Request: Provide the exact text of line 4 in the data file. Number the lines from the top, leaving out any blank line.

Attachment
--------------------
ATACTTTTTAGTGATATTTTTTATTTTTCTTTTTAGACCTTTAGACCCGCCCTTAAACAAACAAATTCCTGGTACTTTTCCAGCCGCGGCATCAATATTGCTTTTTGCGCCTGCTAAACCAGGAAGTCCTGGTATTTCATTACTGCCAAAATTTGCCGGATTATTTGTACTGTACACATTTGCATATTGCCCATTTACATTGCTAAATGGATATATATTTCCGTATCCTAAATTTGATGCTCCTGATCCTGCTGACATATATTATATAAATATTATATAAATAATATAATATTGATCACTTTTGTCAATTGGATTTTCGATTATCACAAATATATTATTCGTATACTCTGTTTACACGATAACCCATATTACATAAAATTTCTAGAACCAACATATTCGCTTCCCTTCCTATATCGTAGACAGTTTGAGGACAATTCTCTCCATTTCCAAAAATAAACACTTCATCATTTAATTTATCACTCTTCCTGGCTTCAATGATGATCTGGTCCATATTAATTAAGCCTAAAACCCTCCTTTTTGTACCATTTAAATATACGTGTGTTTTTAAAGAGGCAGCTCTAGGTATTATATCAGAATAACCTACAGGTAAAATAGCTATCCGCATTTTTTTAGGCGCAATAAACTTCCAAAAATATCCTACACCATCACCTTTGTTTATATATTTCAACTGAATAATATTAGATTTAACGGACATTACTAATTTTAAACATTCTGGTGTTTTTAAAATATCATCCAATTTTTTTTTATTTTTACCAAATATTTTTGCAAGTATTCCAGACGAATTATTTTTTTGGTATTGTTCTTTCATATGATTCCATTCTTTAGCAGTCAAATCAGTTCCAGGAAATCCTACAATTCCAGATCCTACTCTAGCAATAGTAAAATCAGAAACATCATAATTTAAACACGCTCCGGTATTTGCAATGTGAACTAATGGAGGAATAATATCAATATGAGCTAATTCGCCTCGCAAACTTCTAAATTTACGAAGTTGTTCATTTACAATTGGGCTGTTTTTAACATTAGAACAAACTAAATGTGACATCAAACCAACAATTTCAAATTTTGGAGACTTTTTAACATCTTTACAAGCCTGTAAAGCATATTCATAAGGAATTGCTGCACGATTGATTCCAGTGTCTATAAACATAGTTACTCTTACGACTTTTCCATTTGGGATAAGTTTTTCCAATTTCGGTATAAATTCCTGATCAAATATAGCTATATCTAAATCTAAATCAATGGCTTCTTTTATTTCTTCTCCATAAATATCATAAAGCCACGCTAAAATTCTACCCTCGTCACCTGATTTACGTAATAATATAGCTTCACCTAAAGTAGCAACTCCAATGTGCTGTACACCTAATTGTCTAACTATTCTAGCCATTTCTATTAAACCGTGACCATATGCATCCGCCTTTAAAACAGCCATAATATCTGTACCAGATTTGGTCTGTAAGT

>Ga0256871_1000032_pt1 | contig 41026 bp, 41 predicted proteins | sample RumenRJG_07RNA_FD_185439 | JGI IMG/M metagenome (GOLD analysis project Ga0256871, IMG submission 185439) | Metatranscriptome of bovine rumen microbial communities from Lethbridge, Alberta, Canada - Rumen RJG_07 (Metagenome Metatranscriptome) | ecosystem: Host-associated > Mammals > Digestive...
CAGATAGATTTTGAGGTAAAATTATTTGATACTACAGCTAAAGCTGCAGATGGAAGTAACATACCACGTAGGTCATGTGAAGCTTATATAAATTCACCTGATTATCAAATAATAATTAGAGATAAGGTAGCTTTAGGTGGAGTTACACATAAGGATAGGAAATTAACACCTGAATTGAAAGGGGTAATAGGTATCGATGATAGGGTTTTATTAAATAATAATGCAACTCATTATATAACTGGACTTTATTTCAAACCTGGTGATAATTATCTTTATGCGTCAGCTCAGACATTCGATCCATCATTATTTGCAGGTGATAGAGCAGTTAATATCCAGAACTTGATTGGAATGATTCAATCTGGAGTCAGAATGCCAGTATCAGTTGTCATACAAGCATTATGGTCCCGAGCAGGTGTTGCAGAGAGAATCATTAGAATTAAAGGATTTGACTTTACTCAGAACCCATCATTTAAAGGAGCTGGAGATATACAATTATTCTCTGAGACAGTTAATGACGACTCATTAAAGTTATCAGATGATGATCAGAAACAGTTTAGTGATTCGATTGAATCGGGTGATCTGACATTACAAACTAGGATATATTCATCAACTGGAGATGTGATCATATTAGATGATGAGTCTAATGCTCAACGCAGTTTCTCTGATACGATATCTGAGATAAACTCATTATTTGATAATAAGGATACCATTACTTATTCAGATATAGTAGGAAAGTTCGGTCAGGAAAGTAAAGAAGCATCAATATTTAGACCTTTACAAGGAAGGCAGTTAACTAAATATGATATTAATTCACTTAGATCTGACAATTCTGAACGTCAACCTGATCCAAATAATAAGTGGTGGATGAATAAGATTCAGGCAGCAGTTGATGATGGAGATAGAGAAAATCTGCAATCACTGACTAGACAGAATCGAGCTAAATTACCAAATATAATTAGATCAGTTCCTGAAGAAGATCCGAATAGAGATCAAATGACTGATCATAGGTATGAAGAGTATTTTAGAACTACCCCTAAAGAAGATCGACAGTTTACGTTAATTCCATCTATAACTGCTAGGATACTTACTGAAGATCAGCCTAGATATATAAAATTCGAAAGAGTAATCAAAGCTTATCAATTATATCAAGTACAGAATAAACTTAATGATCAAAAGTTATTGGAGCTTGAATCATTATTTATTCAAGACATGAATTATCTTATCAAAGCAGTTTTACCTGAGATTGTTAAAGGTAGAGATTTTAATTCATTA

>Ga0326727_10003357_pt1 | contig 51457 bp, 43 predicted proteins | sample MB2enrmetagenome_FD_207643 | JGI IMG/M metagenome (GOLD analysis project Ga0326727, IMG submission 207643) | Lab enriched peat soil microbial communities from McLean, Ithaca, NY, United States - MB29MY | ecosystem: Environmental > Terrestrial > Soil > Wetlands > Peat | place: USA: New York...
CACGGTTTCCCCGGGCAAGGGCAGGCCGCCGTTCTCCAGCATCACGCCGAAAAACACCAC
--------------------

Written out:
>Ga0326727_10003357_pt1 | contig 51457 bp, 43 predicted proteins | sample MB2enrmetagenome_FD_207643 | JGI IMG/M metagenome (GOLD analysis project Ga0326727, IMG submission 207643) | Lab enriched peat soil microbial communities from McLean, Ithaca, NY, United States - MB29MY | ecosystem: Environmental > Terrestrial > Soil > Wetlands > Peat | place: USA: New York...